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Much of Lijiang was badly damaged by an earthquake in 1996 but most of the ancient city has been restored to its former state with, unfortunately perhaps, an over emphasis on commercialism – especially the numerous, and extremely loud, karaoke bars...
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It's been a long time since pack horses laden with tea trod these cobbled streets yet, in moments of stillness, we can picture them on their annual trek across the mountains and rivers to the foot of the Himalayas – and it's a very nice picture...
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To see more views of this beautiful city please go to our photo section.

Posted by Hawkson 00:20 Archived in China Comments (6)

Women's Day in Lijiang

sunny 18 °C

The thin pure mountain air gives us a clear window into a bright blue sky with a distant vista of snow covered peaks. We are on top of the world as we sit on the balcony of our exquisite boutique hotel and gaze in awe across the decoratively tiled rooftops of a thousand ancient houses in Lijiang.
The strains of a Chinese harp floats up from the maze of ancient streets that weave a labyrinth in the valley beneath us and we take tea with our host Yu Mei and her friends, He Tao and Ding Wen, in a room filled with precious antiques at the Zen Garden Hotel...
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Tomorrow we will take you on a tour of one of the most beautiful ancient cities in the world, but today is a very special day in China. It is International Women's Day, so we would like to share with you some images of the beautiful Naxi women who have spent the day singing and dancing in the streets...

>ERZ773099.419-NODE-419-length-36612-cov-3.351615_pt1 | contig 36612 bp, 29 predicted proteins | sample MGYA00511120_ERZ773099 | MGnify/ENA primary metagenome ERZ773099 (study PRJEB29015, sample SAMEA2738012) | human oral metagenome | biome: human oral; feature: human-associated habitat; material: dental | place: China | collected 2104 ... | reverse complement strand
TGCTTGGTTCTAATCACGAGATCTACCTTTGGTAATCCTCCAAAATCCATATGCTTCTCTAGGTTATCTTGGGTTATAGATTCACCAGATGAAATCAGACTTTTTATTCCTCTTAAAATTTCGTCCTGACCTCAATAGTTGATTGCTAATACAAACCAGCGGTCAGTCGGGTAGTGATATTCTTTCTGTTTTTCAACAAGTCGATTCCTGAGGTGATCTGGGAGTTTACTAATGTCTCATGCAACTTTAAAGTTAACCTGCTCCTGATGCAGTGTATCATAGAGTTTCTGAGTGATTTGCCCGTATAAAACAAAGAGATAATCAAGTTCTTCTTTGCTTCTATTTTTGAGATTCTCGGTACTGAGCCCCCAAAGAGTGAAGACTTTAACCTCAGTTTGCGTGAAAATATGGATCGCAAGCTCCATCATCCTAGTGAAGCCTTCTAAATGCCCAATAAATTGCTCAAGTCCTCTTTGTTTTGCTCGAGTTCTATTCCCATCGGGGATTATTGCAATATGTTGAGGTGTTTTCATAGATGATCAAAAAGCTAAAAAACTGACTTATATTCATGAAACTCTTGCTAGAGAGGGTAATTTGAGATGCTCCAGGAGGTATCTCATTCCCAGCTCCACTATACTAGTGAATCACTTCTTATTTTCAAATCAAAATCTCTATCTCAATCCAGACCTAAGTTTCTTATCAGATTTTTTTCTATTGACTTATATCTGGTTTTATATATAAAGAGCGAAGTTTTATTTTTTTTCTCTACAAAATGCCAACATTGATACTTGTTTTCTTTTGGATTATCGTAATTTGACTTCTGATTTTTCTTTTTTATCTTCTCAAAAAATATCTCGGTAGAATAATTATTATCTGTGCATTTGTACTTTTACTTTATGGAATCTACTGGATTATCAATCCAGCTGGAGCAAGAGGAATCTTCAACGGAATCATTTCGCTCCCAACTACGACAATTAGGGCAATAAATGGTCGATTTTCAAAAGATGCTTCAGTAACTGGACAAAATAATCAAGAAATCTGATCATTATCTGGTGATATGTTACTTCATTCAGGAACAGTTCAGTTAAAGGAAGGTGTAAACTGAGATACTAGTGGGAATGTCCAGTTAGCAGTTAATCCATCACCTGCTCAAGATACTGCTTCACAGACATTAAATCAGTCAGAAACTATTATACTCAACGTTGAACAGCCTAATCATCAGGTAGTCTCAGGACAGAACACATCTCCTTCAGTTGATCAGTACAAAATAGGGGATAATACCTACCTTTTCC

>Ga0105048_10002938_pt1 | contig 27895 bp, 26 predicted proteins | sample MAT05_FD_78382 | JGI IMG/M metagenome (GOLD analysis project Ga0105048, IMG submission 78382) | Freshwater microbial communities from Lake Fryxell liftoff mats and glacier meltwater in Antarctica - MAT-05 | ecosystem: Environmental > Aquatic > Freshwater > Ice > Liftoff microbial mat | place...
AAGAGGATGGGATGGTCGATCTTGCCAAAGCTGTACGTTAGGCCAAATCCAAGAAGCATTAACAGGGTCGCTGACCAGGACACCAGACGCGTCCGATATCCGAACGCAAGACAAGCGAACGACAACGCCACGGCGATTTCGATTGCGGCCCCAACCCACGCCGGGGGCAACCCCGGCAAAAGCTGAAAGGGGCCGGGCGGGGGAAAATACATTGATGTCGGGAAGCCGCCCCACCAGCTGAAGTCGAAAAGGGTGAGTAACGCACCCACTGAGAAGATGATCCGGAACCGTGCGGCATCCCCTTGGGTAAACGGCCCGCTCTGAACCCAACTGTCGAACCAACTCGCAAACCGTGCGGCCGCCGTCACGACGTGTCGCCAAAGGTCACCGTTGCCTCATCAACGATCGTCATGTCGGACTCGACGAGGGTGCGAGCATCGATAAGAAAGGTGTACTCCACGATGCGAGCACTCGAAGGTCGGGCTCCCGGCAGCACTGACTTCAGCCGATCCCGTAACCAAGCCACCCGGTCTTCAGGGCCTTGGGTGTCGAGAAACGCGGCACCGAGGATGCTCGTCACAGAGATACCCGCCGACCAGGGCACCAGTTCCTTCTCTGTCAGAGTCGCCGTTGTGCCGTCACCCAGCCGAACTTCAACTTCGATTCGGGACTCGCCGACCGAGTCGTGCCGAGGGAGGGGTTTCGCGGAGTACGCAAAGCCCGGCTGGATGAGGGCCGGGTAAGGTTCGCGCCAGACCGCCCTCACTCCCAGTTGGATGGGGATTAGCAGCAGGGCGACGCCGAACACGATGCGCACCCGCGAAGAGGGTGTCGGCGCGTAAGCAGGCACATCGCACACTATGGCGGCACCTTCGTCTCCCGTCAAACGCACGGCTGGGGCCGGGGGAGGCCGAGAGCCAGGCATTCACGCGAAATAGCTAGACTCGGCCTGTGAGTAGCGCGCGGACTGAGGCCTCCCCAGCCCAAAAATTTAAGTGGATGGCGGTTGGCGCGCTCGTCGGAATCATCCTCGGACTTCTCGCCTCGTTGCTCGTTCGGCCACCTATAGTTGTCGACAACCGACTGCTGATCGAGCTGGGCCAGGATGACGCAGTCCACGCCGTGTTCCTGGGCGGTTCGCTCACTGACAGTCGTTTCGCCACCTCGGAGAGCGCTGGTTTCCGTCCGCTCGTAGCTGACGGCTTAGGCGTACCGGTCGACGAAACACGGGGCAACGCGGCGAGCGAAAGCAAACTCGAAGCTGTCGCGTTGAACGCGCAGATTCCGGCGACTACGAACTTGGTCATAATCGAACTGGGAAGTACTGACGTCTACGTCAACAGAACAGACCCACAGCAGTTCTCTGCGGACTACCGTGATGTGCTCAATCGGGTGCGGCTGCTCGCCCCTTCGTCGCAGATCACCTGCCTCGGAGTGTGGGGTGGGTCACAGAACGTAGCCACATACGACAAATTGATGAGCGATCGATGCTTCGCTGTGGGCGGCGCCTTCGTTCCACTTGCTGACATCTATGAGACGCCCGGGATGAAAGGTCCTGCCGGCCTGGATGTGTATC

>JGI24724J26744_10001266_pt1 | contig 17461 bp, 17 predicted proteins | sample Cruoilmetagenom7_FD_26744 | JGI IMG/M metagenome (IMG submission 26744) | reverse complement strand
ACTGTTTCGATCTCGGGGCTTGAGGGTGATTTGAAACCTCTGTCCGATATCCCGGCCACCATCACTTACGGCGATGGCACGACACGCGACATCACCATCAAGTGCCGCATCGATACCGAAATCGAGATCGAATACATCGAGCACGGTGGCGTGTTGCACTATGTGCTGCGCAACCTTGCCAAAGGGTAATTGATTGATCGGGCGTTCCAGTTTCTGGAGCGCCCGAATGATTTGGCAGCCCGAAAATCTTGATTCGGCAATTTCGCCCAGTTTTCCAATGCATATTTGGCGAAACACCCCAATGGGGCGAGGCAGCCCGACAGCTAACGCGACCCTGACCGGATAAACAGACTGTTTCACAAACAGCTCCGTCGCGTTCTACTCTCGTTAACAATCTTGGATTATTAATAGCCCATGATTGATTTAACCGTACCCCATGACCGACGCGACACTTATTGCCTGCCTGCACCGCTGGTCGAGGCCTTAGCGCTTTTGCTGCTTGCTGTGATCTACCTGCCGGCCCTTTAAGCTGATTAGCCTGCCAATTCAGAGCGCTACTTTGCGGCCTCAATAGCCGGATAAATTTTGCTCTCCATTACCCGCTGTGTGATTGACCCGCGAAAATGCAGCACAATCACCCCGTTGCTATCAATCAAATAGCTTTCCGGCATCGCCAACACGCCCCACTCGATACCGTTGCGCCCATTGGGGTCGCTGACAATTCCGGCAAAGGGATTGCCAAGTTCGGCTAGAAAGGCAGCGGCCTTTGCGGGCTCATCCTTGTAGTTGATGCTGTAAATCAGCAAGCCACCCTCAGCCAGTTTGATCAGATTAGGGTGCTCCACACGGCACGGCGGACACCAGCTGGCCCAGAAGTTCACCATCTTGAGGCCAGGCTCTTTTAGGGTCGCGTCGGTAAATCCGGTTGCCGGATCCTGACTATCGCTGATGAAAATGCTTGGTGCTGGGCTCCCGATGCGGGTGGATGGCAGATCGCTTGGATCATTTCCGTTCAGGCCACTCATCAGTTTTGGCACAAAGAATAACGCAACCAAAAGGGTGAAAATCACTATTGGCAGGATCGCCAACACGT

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Lijiang is the ancestral home of the Naxi people, one of China's 55 ethnic minorities. Each has its own language, customs and costumes, and today we have been fortunate enough to witness the local women in their finery...
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Tomorrow many of these women will be back at work in the fields, but today they can let down their hair and join together in celebration...
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Not everyone gets the day off and these women were just taking a break in the sunshine and watching the festivities...
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There are many women visiting Lijiang from other parts of China, and together with the local Naxi women they made a most colourful show...
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We are now at the highpoint of our entire trip at 8,000 feet above sea level and we had been promised nothing but clouds and showers in the mountains. Obviously the Naxi gods were smiling on us.

Posted by Hawkson 04:05 Archived in China Comments (5)

A Chinese Buffet

sunny 15 °C

Although we are currently above 6,000 feet on the edge of the Tibetan Plateau and it's early March, the garlic pickers are hard at work in the fields surrounding Lake Erhai...
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The next time you buy Chinese garlic think of these ethnic Bai women working in all weathers – but don't stop buying it. Agricultural workers are poorly paid everywhere but without them we would not be enjoying all the fabulous food here. This Bai lady was frying Chinese style fish and chips on the banks of the lake at Xizhou...
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Western food is available pretty much everywhere today. There is a KFC and a Starbucks even in the ancient city of Dali. In Kunming we stayed in a smart modern hotel which had a breakfast buffet that would put any North American or European hotel to shame. But in Dali we stayed in a very Chinese hotel unused to many western guests. The only concession to a western breakfast was the inclusion of a fried egg. Beware - eating a fried egg with chopsticks is not easy...